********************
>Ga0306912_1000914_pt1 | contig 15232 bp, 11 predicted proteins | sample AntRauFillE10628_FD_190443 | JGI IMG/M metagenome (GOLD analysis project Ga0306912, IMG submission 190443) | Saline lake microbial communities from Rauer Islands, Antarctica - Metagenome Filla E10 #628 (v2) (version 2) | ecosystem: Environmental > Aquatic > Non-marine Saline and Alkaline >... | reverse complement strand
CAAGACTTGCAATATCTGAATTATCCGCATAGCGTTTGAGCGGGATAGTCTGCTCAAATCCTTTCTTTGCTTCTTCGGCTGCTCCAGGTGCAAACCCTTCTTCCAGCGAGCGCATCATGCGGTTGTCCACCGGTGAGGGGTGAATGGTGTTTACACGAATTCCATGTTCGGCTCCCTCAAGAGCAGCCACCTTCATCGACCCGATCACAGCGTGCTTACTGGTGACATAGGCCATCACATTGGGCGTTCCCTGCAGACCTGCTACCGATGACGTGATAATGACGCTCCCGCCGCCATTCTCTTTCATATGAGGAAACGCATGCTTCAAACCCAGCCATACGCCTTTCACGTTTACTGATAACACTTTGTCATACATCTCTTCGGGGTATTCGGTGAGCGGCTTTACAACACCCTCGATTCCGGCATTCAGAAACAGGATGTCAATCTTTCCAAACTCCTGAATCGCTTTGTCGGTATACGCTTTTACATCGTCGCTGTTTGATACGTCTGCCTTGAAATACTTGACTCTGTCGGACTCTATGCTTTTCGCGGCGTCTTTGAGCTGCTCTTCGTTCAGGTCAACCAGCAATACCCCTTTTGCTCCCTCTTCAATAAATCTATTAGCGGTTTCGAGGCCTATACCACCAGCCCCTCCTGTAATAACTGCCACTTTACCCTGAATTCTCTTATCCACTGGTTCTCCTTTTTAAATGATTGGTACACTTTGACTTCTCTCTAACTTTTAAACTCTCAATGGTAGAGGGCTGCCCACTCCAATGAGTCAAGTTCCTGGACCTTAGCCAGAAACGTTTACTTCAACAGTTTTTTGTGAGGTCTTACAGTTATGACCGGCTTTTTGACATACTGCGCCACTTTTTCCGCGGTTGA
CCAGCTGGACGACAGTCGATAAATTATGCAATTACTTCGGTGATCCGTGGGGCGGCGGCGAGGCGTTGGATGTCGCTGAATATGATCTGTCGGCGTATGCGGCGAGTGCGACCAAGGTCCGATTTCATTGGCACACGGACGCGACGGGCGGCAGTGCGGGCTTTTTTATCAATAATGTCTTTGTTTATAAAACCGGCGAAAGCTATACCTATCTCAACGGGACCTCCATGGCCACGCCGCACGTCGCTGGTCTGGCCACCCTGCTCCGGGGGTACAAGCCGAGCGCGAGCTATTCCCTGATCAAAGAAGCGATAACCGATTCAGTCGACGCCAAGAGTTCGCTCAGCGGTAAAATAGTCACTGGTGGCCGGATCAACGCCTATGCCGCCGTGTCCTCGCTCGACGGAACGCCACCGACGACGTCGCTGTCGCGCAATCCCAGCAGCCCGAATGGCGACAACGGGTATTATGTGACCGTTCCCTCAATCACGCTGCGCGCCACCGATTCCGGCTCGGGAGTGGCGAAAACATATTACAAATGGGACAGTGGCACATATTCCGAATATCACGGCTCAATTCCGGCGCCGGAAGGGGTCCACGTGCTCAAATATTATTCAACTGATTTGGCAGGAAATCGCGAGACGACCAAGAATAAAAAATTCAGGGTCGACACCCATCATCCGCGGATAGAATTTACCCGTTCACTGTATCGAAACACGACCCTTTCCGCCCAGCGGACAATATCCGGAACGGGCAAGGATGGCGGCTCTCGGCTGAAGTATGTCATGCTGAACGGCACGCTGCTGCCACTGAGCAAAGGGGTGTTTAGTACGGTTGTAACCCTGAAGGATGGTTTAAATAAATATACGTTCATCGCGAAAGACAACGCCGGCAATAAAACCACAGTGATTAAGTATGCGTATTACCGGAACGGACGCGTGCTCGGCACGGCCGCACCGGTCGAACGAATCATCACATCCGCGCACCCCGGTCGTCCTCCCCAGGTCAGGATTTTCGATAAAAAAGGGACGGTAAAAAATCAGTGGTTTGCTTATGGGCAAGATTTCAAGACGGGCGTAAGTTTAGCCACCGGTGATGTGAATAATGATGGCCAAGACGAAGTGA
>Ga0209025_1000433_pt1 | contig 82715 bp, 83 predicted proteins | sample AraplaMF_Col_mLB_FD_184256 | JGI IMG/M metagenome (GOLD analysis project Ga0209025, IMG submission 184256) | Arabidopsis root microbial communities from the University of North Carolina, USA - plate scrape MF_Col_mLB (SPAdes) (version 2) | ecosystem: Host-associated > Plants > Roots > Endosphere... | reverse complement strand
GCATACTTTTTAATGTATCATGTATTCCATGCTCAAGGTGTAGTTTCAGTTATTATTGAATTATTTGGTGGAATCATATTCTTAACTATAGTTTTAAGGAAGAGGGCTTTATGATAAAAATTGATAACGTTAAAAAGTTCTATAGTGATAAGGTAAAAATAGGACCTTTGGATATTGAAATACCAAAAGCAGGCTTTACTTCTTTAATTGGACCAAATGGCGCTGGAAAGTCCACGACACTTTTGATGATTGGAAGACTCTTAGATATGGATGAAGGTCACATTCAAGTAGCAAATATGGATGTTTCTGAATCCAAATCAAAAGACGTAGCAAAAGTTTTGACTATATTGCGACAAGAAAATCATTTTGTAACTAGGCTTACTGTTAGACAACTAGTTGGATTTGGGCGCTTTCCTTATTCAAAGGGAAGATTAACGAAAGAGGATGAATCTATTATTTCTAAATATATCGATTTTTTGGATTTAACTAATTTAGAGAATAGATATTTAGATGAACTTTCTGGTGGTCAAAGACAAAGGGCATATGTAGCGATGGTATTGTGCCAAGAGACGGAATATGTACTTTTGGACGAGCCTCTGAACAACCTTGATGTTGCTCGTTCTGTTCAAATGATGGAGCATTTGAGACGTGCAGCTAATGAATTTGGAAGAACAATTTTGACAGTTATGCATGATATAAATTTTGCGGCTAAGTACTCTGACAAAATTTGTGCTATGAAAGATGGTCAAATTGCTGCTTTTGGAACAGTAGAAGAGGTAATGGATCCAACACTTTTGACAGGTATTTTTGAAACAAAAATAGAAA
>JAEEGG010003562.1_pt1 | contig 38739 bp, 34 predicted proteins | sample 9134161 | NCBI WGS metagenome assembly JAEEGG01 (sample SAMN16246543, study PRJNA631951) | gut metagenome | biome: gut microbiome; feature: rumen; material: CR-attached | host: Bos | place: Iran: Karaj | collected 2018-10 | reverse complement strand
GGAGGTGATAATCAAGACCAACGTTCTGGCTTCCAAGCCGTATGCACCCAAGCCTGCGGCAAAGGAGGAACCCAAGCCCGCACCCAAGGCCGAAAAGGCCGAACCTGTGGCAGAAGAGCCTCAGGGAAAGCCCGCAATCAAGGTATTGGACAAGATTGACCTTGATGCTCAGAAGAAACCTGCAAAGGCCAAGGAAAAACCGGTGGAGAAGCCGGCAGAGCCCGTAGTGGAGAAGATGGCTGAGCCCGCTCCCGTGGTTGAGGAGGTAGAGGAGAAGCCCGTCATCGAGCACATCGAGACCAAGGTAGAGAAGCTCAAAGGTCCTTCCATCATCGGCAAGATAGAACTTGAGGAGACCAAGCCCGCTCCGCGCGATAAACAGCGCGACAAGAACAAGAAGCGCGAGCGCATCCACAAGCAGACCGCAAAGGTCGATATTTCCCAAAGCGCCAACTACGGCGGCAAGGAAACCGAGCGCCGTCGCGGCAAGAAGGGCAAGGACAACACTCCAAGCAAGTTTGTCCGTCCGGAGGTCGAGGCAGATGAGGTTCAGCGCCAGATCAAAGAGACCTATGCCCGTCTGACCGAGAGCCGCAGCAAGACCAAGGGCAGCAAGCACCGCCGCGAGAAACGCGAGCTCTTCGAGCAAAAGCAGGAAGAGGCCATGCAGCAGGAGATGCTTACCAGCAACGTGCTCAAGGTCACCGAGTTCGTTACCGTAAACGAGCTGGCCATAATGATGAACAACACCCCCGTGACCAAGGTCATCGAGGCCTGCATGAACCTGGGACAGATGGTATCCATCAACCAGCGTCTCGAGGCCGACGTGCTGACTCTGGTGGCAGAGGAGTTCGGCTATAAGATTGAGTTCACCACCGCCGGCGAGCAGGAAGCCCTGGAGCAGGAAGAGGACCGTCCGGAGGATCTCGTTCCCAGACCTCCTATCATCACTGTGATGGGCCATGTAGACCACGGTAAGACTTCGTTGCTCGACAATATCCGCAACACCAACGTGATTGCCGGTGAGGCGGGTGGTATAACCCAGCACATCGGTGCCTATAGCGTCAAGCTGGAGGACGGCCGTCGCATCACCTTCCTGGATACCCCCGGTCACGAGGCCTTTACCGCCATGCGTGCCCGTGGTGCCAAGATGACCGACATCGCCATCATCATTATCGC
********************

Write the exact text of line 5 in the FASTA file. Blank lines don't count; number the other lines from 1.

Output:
GCATACTTTTTAATGTATCATGTATTCCATGCTCAAGGTGTAGTTTCAGTTATTATTGAATTATTTGGTGGAATCATATTCTTAACTATAGTTTTAAGGAAGAGGGCTTTATGATAAAAATTGATAACGTTAAAAAGTTCTATAGTGATAAGGTAAAAATAGGACCTTTGGATATTGAAATACCAAAAGCAGGCTTTACTTCTTTAATTGGACCAAATGGCGCTGGAAAGTCCACGACACTTTTGATGATTGGAAGACTCTTAGATATGGATGAAGGTCACATTCAAGTAGCAAATATGGATGTTTCTGAATCCAAATCAAAAGACGTAGCAAAAGTTTTGACTATATTGCGACAAGAAAATCATTTTGTAACTAGGCTTACTGTTAGACAACTAGTTGGATTTGGGCGCTTTCCTTATTCAAAGGGAAGATTAACGAAAGAGGATGAATCTATTATTTCTAAATATATCGATTTTTTGGATTTAACTAATTTAGAGAATAGATATTTAGATGAACTTTCTGGTGGTCAAAGACAAAGGGCATATGTAGCGATGGTATTGTGCCAAGAGACGGAATATGTACTTTTGGACGAGCCTCTGAACAACCTTGATGTTGCTCGTTCTGTTCAAATGATGGAGCATTTGAGACGTGCAGCTAATGAATTTGGAAGAACAATTTTGACAGTTATGCATGATATAAATTTTGCGGCTAAGTACTCTGACAAAATTTGTGCTATGAAAGATGGTCAAATTGCTGCTTTTGGAACAGTAGAAGAGGTAATGGATCCAACACTTTTGACAGGTATTTTTGAAACAAAAATAGAAA